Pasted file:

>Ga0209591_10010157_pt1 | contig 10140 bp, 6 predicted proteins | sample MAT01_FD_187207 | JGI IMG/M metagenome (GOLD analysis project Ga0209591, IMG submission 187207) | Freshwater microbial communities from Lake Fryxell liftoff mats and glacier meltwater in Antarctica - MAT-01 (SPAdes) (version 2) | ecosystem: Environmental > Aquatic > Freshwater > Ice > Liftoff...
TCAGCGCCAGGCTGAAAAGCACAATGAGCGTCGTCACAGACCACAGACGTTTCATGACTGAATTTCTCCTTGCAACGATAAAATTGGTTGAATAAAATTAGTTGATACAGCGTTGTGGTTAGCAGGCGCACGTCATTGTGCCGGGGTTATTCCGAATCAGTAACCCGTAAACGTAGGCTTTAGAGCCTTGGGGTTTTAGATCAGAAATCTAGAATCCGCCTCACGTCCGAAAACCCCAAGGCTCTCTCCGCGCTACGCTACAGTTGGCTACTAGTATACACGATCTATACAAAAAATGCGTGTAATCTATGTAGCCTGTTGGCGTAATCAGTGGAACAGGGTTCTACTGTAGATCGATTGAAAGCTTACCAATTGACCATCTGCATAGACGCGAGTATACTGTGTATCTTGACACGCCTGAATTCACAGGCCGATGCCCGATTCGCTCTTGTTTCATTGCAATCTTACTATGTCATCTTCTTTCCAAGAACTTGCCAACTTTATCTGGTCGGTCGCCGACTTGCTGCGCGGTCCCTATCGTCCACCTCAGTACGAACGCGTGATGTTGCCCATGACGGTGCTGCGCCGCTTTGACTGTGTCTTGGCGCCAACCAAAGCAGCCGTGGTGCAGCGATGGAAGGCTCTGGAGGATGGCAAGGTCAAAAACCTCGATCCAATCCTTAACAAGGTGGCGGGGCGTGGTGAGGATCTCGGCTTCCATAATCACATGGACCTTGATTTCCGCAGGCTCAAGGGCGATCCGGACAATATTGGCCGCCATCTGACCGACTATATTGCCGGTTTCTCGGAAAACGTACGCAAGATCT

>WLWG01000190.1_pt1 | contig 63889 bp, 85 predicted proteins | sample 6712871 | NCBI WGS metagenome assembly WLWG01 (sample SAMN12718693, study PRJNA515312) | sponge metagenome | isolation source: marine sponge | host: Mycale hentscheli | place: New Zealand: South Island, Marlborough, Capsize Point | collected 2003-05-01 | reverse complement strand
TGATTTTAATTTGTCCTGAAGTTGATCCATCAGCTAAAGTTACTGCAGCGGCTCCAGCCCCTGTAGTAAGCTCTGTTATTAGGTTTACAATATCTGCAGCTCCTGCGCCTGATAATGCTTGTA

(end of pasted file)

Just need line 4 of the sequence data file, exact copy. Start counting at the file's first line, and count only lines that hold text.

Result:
TGATTTTAATTTGTCCTGAAGTTGATCCATCAGCTAAAGTTACTGCAGCGGCTCCAGCCCCTGTAGTAAGCTCTGTTATTAGGTTTACAATATCTGCAGCTCCTGCGCCTGATAATGCTTGTA